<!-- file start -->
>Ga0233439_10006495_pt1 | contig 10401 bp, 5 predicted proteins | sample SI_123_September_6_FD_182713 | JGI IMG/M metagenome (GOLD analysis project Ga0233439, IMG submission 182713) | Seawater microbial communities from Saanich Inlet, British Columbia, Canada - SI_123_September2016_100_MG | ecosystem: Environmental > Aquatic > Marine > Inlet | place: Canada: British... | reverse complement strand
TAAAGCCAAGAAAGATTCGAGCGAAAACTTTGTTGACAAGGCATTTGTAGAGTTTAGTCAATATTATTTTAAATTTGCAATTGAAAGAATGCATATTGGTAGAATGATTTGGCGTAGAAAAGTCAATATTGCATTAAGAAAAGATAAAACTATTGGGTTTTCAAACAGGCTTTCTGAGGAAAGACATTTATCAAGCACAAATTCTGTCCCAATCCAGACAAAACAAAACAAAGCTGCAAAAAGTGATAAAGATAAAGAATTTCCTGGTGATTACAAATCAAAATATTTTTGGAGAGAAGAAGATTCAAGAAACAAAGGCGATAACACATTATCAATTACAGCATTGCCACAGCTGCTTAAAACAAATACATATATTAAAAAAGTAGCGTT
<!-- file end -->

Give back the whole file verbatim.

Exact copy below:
>Ga0233439_10006495_pt1 | contig 10401 bp, 5 predicted proteins | sample SI_123_September_6_FD_182713 | JGI IMG/M metagenome (GOLD analysis project Ga0233439, IMG submission 182713) | Seawater microbial communities from Saanich Inlet, British Columbia, Canada - SI_123_September2016_100_MG | ecosystem: Environmental > Aquatic > Marine > Inlet | place: Canada: British... | reverse complement strand
TAAAGCCAAGAAAGATTCGAGCGAAAACTTTGTTGACAAGGCATTTGTAGAGTTTAGTCAATATTATTTTAAATTTGCAATTGAAAGAATGCATATTGGTAGAATGATTTGGCGTAGAAAAGTCAATATTGCATTAAGAAAAGATAAAACTATTGGGTTTTCAAACAGGCTTTCTGAGGAAAGACATTTATCAAGCACAAATTCTGTCCCAATCCAGACAAAACAAAACAAAGCTGCAAAAAGTGATAAAGATAAAGAATTTCCTGGTGATTACAAATCAAAATATTTTTGGAGAGAAGAAGATTCAAGAAACAAAGGCGATAACACATTATCAATTACAGCATTGCCACAGCTGCTTAAAACAAATACATATATTAAAAAAGTAGCGTT